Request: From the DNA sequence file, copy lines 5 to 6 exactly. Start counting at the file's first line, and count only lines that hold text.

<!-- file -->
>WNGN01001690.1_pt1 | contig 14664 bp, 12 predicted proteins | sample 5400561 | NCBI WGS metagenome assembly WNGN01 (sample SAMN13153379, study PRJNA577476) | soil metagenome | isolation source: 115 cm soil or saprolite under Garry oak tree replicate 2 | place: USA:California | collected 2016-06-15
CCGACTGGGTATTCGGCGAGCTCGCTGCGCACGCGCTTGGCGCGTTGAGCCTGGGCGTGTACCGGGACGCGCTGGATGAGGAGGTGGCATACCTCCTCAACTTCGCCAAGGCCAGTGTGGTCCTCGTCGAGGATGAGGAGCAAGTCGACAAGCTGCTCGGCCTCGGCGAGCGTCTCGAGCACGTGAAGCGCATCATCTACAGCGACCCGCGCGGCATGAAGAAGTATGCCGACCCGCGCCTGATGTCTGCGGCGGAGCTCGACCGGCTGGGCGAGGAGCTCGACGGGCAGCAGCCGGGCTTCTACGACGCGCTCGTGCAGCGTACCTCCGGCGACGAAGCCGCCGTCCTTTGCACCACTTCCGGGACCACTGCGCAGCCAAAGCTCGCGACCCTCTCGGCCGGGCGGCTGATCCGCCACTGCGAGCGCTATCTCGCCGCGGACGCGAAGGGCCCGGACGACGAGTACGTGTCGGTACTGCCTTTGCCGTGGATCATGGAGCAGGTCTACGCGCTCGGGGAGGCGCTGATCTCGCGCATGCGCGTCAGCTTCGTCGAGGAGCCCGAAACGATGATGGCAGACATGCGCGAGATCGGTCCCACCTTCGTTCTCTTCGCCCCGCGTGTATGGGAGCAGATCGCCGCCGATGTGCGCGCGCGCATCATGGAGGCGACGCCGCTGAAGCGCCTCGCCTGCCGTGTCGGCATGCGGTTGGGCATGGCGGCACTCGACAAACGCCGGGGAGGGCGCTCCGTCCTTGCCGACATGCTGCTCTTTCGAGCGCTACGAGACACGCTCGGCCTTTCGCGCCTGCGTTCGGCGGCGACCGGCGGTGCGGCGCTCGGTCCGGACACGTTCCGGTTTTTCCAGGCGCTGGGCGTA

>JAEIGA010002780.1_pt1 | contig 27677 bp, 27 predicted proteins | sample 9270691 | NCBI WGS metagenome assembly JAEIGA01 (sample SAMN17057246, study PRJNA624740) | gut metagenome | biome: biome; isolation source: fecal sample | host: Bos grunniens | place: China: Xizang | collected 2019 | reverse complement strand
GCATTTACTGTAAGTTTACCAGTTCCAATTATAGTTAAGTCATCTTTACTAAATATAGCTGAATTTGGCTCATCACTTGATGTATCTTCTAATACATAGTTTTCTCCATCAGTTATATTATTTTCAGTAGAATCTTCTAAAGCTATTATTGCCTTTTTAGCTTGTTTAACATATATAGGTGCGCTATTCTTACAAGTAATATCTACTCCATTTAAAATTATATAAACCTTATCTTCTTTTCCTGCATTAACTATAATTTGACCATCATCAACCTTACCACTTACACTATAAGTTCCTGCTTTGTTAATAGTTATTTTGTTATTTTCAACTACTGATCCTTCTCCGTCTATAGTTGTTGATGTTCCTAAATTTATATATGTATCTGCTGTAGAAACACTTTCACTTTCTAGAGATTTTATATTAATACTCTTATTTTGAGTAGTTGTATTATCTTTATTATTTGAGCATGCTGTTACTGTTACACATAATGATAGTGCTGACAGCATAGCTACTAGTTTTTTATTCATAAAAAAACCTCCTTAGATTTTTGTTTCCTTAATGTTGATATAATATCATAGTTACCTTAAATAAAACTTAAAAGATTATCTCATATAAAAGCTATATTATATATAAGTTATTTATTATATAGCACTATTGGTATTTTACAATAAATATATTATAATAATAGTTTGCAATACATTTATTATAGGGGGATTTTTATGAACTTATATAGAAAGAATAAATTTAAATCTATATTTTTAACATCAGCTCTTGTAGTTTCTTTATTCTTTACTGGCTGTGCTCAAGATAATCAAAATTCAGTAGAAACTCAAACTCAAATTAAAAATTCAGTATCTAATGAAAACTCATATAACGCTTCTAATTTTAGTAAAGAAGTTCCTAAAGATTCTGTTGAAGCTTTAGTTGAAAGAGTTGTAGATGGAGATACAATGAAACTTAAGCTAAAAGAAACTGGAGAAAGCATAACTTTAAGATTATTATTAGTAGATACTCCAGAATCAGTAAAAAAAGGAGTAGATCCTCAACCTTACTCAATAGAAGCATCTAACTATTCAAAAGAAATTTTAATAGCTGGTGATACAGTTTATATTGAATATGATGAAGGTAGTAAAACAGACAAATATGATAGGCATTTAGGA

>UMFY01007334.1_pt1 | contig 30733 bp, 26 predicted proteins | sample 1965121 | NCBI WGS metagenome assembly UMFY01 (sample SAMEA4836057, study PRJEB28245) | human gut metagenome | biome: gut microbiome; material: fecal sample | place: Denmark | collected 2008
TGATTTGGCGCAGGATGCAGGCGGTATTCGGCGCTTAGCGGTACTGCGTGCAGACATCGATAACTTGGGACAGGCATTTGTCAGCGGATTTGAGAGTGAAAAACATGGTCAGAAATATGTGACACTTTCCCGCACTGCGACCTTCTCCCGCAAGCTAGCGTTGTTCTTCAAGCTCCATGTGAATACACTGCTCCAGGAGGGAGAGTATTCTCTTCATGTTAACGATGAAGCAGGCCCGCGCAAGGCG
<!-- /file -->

>UMFY01007334.1_pt1 | contig 30733 bp, 26 predicted proteins | sample 1965121 | NCBI WGS metagenome assembly UMFY01 (sample SAMEA4836057, study PRJEB28245) | human gut metagenome | biome: gut microbiome; material: fecal sample | place: Denmark | collected 2008
TGATTTGGCGCAGGATGCAGGCGGTATTCGGCGCTTAGCGGTACTGCGTGCAGACATCGATAACTTGGGACAGGCATTTGTCAGCGGATTTGAGAGTGAAAAACATGGTCAGAAATATGTGACACTTTCCCGCACTGCGACCTTCTCCCGCAAGCTAGCGTTGTTCTTCAAGCTCCATGTGAATACACTGCTCCAGGAGGGAGAGTATTCTCTTCATGTTAACGATGAAGCAGGCCCGCGCAAGGCG